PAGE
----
We’re frustrated by the miserable Zoom meetings that remind us daily that our only form of outside interaction is through a blue screen. We’re bored by the lifeless digital interactions with everyone in our lives.

Frustration and boredom over daily calls is a recipe for exhaustion and eventual burn-out.

For the first time, many of us are doing “get-togethers” on video calls, whether it’s an Among Us game, a virtual Christmas dinner, attending a high-school/university reunion and commencement or a birthday party. Yet still, something feels off.

Marissa Shuffler, professor at Clemson University, says it is a matter of desire. Are we clicking that Zoom link for a virtual happy hour with our colleagues because we want to or because we feel we ought to?

If it’s an obligation, is it really a break — as you call it? Make sure you really wanna be there; if you don’t, think of why and try to fix that. And it’s okay if you can’t, it’s not your fault. Larger calls can feel depersonalizing because your power as an individual is diminished. There will be less ‘Zoom fatigue’ from conversations where you’ve had a chance to be yourself.

So, What Are We Supposed to Do? Not Zoom at All !?

As a full-time student, freelancer, and entrepreneur, my day-to-day is 90% Zoom calls. Over time, I’ve acquired some handy habits to mitigate my Zoom-fatigue, maybe you can try them too.

I limit Zoom calls to only those that are necessary. I skip the socials and some classes when I’m weary and catch up later by myself when I’m energized — only do this if it works for you.

You might be wondering: this isn’t the best way to build a good rapport with colleagues/clients/classmates. You’re right, but you’re not skipping all of them and I think transparency is more valuable than a fake social.

I inform my buddies, colleagues, and profs that I’m not that type of guy and that they shouldn’t take it personally. I join here and there to remind them that I got love for them, which I do. Sometimes, we just have different ways of expressing our love and appreciation. I use the same rule for texting, lol. I’m more of a call or real-life kinda guy. Maybe it’s because of my fat fingers.

Another thing, and I’m serious: ask yourself, can it be done without a call? In some cases, it’s better to use shared files with notes to avoid information overload or miscommunication. No filler bullshit. No ums and uhs. I’ve found this to be a more efficient, less exhausting alternative for group projects.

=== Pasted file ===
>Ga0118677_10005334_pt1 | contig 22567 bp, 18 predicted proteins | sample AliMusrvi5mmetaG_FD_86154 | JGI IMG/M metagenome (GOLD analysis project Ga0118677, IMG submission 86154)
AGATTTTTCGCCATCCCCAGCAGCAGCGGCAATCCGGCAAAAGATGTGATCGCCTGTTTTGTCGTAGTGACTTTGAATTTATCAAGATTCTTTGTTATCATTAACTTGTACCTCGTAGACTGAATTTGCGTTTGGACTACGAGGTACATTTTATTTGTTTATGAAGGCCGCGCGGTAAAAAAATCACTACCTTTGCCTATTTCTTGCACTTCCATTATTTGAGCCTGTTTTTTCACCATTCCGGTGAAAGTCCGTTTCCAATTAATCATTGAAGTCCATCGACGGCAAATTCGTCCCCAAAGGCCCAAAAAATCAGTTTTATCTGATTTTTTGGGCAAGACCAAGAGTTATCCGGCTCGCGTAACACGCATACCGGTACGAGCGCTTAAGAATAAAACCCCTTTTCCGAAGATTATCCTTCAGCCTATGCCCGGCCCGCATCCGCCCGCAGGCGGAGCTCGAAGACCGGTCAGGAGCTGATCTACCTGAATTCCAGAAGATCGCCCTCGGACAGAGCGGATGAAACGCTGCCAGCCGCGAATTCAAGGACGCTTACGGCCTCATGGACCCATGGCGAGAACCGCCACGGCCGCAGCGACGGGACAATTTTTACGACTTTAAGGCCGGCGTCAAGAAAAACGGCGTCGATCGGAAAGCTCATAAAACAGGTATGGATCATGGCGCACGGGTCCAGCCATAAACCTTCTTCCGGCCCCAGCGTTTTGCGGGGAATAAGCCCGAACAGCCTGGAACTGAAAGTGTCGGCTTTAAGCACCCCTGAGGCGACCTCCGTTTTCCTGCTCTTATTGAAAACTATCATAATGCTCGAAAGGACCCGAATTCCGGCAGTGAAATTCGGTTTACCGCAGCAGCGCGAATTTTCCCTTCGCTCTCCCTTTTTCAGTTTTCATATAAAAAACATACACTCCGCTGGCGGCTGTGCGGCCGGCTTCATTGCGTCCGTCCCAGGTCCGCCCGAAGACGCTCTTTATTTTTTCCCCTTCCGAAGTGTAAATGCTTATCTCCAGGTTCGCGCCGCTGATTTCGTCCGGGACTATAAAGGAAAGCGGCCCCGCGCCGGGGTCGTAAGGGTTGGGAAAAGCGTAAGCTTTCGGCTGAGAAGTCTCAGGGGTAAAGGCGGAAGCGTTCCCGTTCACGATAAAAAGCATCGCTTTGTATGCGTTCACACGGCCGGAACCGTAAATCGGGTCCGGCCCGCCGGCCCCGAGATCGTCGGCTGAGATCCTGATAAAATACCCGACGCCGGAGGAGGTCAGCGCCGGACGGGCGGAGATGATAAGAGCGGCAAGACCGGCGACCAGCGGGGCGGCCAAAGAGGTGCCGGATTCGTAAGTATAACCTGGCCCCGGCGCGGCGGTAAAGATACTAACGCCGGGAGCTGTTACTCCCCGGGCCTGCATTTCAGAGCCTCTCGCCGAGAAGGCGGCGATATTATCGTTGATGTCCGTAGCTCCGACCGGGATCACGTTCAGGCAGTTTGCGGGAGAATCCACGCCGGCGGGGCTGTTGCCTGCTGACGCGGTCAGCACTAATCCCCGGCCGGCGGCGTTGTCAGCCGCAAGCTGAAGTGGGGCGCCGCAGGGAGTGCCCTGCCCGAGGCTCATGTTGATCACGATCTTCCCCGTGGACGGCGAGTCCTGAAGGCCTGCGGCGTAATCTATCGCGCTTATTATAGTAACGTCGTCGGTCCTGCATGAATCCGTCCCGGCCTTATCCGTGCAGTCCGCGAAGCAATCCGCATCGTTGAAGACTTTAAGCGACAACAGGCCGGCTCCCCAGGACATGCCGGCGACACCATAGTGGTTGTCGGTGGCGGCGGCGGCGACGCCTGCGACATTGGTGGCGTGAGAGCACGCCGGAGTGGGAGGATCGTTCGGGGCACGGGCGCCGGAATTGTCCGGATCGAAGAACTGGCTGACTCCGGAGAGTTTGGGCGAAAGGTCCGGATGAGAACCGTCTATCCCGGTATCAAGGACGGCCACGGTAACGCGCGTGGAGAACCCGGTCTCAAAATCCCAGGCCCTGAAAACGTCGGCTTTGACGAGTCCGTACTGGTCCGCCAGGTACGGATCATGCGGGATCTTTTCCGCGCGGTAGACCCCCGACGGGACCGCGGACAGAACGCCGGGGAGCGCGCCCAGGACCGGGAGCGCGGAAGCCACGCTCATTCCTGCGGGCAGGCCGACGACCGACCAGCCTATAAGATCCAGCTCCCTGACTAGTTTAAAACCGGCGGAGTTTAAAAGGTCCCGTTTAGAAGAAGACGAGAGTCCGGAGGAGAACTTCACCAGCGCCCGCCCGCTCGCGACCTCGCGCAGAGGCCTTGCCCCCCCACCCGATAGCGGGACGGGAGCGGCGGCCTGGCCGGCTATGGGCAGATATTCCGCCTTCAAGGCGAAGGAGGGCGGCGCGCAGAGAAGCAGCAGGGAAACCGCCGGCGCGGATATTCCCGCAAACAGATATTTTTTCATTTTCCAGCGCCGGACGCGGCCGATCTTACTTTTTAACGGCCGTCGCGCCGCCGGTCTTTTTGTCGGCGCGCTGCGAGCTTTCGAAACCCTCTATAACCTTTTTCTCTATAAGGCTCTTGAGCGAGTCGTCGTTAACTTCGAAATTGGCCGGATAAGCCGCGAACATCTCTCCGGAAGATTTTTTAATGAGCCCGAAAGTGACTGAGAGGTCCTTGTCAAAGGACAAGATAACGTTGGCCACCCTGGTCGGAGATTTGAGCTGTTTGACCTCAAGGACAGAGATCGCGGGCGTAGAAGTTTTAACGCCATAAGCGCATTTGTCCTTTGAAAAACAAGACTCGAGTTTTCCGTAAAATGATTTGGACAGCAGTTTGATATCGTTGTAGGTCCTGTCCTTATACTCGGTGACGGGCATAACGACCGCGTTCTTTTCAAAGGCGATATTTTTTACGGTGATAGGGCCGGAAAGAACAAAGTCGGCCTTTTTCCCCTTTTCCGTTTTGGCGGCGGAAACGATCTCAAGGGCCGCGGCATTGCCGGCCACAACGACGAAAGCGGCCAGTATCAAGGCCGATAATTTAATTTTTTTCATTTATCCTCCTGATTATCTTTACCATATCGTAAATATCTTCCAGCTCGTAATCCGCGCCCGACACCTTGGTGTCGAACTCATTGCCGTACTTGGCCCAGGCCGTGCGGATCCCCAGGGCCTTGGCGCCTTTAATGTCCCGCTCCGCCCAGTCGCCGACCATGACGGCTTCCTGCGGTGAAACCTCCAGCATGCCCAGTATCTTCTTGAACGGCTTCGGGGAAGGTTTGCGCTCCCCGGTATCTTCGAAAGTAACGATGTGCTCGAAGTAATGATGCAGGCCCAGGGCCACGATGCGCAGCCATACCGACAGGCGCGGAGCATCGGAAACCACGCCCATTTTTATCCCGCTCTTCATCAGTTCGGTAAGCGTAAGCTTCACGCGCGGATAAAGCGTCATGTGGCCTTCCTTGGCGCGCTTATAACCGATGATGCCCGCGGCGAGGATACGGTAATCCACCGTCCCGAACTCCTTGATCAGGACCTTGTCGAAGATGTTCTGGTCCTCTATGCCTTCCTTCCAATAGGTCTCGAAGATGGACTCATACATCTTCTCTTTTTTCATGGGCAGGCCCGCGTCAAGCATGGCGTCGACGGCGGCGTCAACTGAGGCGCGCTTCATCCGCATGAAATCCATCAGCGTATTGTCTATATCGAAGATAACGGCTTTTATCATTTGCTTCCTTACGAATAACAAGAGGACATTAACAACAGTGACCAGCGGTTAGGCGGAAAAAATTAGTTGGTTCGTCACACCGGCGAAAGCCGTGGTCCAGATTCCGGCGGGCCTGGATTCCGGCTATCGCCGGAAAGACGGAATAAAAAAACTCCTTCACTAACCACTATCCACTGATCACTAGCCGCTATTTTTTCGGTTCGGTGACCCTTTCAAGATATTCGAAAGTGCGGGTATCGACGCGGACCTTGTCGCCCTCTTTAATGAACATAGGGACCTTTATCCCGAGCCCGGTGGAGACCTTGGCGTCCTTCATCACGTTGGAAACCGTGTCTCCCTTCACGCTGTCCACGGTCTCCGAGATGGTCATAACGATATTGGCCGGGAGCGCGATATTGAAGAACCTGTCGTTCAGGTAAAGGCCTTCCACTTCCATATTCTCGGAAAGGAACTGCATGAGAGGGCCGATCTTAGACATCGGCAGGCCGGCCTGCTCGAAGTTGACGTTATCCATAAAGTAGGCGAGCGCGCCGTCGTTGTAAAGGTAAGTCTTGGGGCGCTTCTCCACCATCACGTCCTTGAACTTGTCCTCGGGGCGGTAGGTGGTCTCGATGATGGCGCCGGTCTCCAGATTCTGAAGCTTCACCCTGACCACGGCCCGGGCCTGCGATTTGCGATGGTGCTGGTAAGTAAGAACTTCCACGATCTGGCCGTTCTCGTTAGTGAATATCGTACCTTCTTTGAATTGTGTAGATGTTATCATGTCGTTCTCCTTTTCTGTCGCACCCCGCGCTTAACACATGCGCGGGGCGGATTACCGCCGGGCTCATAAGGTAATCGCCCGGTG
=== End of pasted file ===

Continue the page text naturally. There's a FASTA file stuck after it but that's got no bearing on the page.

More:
• Follow the 20–20–20 rule. Every 20 minutes take a 20-second break and look away at something 20-feet away (like outside your window). A 2013 study suggests that looking at far-away objects in-between work significantly reduced an 89.9% chance of computer vision syndrome, like headaches or eyestrains.
  • Crack a joke. Everyone loves a comedian.
  • Hide your camera view. We’re all subclinical narcissists; staring at yourself while conversing is unnatural and distracting. Do yourself a favor and use Zoom’s “hide myself” feature when having a conversation.
  • Switch up screen view. It’s distracting looking at so many beautiful faces at once. Just toggle speaker view and hide participants. This will help with the anxiety we talked about as well.
  • Keep yourself unmuted. If the call isn’t too populated and you have a calm background, do this for better interactions. When someone cracks a joke/asks a question, you can easily react to it. Many don’t bother because of the extra step of unmuting, this makes your call a lifeless void.

We’re all hustlers and we gotta tank through. We minimize damage where we can and where we can’t; we suck it up.

Now, you know the why behind our Zoom-fatigue, understand that it is normal and prioritize your mental health first. If that means missing a few Zooms, so be it. You won’t be able to do much fatigued anyway, so come back energized.

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Tameem Rahman

Written by

Toronto copywriter, student & entrepreneur on tech, business, and self-discovery.

Live Your Life On Purpose

Get Purpose. Get Perspective. Get Passion.

Tameem Rahman

Written by

Toronto copywriter, student & entrepreneur on tech, business, and self-discovery.

Live Your Life On Purpose

Get Purpose. Get Perspective. Get Passion.